The shoulder blades and the upper arm should be relatively the same length. The distance from the elbow to the withers should be approximately the same as the distance from the elbow to the ground. The elbows should lie close to the brisket. The shoulders are well laid back. The forelegs are straight, of proportionate length, and placed well under the brisket. The pasterns should be almost perpendicular. The front feet are compact and well arched. The two middle toes should be slightly longer than the others. The pads should be thick and the toenails should be jet black.


The thigh should be muscular with the length of the upper and lower thighs being approximately equal. The stifle is well turned. The well let down hocks should not turn in nor out as viewed from the rear. The hind legs are carried well back. The hind feet are shaped like those of a cat with thick pads and jet black nails.


The coat should be smooth, short, dense, tight, and glossy; not soft.


The coat color should be jet black and rich mahogany tan, which should not run or blend into each other, but abruptly form clear, well defined lines of color. There shall be a very small tan spot over each eye, and a very small tan spot on each cheek. On the head, the muzzle is tanned to the nose. The nose and nasal bone are jet black. The tan extends under the throat, ending in the shape of the letter V. The inside of the ears are partly tan. There shall be tan spots, called "rosettes," on each side of the chest above the front legs. These are more pronounced in puppies than in adults. There should be a black "thumbprint" patch on the front of each foreleg at the pastern. The remainder of the foreleg shall be tan to the carpus joint. There should be a distinct black "pencil mark" line running lengthwise on the top of each toe on all four feet. Tan on the hind leg should continue from the penciling on the toes up the inside of the legs to a little below the stifle joint. The outside of the hind legs should be black. There should be tan under the tail, and on the vent, but only of such size as to be covered by the tail. White on any part of the coat is a serious fault, and shall disqualify whenever the white shall form a patch or stripe measuring as much as one half inch at its longest dimension.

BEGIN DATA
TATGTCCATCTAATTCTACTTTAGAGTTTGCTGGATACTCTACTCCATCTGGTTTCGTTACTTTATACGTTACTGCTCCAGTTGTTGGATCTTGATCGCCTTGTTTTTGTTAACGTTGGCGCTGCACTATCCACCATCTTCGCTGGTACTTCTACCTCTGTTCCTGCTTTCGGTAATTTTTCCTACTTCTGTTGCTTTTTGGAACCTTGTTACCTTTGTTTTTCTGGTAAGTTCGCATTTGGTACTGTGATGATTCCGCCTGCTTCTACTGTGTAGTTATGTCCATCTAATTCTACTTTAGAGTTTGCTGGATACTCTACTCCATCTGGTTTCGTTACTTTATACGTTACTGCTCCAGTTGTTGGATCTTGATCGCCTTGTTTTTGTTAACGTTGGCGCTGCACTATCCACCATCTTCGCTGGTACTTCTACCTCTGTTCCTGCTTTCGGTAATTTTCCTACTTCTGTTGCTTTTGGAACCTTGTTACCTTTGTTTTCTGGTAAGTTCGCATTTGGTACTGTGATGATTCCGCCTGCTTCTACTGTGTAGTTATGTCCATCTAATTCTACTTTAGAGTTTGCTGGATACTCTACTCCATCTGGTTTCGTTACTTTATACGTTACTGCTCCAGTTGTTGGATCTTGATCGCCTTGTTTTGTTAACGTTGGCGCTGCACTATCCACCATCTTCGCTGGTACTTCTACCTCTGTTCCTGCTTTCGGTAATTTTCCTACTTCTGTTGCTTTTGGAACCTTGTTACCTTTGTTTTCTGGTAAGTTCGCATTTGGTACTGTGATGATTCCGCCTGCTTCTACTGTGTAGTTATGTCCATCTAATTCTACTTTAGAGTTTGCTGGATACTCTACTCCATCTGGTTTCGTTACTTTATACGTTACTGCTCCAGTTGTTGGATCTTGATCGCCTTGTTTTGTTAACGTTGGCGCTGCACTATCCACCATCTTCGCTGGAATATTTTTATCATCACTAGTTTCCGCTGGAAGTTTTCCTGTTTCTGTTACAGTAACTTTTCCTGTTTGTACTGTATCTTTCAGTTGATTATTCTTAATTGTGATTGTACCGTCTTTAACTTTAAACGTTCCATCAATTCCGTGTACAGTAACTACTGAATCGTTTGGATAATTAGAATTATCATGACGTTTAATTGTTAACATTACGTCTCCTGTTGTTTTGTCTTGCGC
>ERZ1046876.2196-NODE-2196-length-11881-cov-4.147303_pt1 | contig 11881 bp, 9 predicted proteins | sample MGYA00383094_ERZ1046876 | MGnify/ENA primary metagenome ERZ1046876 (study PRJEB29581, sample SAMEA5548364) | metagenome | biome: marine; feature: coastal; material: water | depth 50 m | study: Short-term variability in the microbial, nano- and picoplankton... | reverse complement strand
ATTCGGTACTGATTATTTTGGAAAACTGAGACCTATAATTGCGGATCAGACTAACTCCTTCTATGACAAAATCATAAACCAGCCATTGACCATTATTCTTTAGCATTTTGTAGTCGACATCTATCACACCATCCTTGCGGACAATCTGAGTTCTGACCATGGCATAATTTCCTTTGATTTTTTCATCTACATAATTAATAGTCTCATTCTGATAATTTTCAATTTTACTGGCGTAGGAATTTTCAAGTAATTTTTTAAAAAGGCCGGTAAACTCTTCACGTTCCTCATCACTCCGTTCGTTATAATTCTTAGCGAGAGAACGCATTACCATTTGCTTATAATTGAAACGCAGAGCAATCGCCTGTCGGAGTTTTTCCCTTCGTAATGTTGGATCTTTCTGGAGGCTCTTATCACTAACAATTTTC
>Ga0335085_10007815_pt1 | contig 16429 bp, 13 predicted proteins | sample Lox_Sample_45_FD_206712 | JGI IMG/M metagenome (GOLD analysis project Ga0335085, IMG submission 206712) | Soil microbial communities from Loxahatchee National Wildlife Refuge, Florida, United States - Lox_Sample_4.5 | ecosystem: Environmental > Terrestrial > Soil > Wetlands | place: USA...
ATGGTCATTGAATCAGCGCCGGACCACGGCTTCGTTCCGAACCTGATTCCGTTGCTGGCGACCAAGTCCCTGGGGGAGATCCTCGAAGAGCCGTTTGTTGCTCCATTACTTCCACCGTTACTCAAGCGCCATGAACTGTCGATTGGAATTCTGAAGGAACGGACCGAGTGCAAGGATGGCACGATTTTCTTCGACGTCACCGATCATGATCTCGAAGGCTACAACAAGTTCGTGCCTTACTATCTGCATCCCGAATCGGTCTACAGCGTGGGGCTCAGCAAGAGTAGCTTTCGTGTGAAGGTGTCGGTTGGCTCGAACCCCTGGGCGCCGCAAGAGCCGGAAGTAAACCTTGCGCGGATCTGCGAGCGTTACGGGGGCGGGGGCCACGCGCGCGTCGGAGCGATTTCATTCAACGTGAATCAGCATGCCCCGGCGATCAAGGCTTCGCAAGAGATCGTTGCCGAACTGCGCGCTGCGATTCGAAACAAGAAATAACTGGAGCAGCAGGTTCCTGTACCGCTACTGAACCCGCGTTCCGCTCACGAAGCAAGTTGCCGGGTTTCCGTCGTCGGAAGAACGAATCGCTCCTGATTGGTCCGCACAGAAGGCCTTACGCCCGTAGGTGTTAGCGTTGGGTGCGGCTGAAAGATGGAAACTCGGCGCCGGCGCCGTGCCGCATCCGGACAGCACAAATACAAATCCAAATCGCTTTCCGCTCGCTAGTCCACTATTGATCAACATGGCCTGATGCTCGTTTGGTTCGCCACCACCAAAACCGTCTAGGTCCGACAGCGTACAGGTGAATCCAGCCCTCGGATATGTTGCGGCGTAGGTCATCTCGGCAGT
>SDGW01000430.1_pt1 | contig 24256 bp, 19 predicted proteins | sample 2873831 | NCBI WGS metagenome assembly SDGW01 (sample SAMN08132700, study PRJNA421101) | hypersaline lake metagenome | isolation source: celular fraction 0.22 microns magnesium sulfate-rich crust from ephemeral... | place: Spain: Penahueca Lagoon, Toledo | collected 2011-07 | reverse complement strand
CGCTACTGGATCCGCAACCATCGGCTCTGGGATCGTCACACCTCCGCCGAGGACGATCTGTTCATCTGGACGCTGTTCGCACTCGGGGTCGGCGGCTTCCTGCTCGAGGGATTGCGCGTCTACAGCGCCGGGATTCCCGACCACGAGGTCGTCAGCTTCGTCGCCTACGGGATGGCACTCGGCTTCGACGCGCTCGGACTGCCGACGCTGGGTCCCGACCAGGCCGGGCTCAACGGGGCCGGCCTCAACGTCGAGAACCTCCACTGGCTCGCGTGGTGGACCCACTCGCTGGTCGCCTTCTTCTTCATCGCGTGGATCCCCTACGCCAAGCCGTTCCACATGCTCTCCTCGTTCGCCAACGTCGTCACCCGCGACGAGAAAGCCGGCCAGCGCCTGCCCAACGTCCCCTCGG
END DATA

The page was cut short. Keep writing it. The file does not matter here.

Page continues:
Any color other than black and tan shall be disqualified.

Color and/or markings should never take precedence over soundness and type.



The gait should be free and effortless with good reach of the forequarters, showing no indication of hackney gait. Rear quarters should have strong, driving power to match the front reach. Hocks should fully extend. Each rear leg should move in line with the foreleg of the same side, neither thrown in nor out. When moving at a trot, the legs tend to converge towards the center of gravity line beneath the dog.

The Manchester Terrier is neither aggressive nor shy. He is keenly observant, devoted, but discerning. Not being a sparring breed, the Manchester is generally friendly with other dogs. Excessive shyness or aggressiveness should be considered a serious fault.


Standard variety-Weight over 22 pounds.
Toy variety-Cropped or cut ears.
Both varieties--White on any part of the coat whenever the white shall form a patch or stripe measuring as much as one half inch at its longest dimension. Any color other than black and tan.

Approved June 10, 1991, Effective July 31, 1991




Breeding for Quality & Health

Calgary, Alberta, Canada